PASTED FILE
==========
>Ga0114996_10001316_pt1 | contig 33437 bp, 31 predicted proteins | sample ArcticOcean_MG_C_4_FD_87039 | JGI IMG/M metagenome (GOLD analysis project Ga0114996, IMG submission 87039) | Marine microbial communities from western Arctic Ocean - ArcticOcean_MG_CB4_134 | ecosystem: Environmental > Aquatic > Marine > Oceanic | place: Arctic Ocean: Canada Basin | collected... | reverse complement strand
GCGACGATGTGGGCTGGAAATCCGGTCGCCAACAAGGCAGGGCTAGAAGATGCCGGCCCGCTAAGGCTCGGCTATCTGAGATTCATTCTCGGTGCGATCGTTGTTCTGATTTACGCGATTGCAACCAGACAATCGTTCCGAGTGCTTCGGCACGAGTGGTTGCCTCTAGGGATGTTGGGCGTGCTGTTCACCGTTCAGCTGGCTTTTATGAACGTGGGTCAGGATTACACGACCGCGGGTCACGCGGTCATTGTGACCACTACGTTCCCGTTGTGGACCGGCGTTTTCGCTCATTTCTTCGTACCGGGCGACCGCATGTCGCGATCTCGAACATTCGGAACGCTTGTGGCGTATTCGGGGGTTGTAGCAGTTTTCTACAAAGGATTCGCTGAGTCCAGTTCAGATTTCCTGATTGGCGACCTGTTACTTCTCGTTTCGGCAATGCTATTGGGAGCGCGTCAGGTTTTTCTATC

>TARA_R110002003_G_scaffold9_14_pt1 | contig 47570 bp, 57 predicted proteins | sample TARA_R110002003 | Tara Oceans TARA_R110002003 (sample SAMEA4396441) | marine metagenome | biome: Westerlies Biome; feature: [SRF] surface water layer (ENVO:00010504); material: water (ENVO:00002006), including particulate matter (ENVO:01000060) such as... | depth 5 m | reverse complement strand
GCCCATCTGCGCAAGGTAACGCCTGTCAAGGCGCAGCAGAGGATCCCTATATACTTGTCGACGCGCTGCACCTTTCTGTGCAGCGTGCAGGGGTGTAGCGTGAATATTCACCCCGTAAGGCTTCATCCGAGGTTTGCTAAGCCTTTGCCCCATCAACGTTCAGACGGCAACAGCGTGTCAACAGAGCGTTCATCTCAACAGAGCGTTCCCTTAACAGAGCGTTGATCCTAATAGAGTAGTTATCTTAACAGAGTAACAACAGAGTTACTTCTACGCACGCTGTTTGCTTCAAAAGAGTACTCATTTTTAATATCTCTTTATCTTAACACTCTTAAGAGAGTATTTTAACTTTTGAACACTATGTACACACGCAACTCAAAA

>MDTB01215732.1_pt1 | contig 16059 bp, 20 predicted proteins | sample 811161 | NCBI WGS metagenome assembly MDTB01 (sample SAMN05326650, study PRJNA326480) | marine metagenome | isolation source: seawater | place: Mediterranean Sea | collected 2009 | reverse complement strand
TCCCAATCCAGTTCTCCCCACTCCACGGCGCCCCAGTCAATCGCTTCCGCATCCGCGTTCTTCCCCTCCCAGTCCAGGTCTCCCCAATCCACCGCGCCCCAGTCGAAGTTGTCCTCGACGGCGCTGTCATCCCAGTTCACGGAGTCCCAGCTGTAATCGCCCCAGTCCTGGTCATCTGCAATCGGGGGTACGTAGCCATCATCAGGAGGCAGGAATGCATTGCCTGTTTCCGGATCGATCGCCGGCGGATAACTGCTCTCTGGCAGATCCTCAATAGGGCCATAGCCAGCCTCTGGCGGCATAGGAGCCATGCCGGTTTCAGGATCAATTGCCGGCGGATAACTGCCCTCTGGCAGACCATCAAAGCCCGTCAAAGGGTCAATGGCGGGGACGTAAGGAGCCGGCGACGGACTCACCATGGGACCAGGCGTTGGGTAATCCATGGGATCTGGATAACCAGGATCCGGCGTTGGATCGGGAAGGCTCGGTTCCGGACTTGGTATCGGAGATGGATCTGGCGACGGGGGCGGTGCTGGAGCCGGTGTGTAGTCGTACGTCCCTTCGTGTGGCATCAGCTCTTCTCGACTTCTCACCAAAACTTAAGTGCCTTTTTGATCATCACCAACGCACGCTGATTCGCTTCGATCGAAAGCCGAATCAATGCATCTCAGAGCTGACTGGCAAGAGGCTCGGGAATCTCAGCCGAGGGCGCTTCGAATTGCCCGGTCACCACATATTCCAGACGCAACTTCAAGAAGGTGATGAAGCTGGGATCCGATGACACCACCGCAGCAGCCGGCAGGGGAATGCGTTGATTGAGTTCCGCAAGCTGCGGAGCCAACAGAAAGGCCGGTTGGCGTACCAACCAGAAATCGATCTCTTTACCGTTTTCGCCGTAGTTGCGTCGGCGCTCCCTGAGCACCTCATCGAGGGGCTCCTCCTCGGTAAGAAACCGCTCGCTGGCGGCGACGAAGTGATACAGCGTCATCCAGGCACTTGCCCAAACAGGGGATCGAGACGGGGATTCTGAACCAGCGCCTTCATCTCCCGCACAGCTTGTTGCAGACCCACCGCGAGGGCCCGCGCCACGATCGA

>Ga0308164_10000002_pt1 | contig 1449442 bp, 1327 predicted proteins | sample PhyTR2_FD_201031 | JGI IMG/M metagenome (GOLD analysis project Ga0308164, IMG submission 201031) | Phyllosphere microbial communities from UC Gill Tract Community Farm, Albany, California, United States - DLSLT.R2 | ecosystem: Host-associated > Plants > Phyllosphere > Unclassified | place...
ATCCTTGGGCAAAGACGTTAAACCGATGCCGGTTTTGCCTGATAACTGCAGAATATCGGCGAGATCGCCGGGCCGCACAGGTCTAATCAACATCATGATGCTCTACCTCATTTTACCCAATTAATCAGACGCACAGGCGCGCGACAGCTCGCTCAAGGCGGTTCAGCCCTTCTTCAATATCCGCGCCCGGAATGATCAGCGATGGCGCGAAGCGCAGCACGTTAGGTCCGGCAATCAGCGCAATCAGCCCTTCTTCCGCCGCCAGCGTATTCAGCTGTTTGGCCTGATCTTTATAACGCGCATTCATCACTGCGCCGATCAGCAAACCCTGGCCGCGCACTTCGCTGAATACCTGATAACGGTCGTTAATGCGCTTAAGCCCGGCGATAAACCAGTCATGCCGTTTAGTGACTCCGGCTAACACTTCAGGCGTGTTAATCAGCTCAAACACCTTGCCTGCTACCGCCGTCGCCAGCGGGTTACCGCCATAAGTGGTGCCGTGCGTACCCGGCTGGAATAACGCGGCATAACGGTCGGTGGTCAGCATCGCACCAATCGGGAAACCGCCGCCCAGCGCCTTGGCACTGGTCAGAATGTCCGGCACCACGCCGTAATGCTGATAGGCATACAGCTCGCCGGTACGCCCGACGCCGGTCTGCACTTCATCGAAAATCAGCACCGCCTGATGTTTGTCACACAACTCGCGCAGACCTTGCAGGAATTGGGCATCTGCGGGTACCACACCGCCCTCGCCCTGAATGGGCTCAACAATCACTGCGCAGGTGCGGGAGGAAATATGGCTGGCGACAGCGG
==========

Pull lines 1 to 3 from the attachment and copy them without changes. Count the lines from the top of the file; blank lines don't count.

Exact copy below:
>Ga0114996_10001316_pt1 | contig 33437 bp, 31 predicted proteins | sample ArcticOcean_MG_C_4_FD_87039 | JGI IMG/M metagenome (GOLD analysis project Ga0114996, IMG submission 87039) | Marine microbial communities from western Arctic Ocean - ArcticOcean_MG_CB4_134 | ecosystem: Environmental > Aquatic > Marine > Oceanic | place: Arctic Ocean: Canada Basin | collected... | reverse complement strand
GCGACGATGTGGGCTGGAAATCCGGTCGCCAACAAGGCAGGGCTAGAAGATGCCGGCCCGCTAAGGCTCGGCTATCTGAGATTCATTCTCGGTGCGATCGTTGTTCTGATTTACGCGATTGCAACCAGACAATCGTTCCGAGTGCTTCGGCACGAGTGGTTGCCTCTAGGGATGTTGGGCGTGCTGTTCACCGTTCAGCTGGCTTTTATGAACGTGGGTCAGGATTACACGACCGCGGGTCACGCGGTCATTGTGACCACTACGTTCCCGTTGTGGACCGGCGTTTTCGCTCATTTCTTCGTACCGGGCGACCGCATGTCGCGATCTCGAACATTCGGAACGCTTGTGGCGTATTCGGGGGTTGTAGCAGTTTTCTACAAAGGATTCGCTGAGTCCAGTTCAGATTTCCTGATTGGCGACCTGTTACTTCTCGTTTCGGCAATGCTATTGGGAGCGCGTCAGGTTTTTCTATC

>TARA_R110002003_G_scaffold9_14_pt1 | contig 47570 bp, 57 predicted proteins | sample TARA_R110002003 | Tara Oceans TARA_R110002003 (sample SAMEA4396441) | marine metagenome | biome: Westerlies Biome; feature: [SRF] surface water layer (ENVO:00010504); material: water (ENVO:00002006), including particulate matter (ENVO:01000060) such as... | depth 5 m | reverse complement strand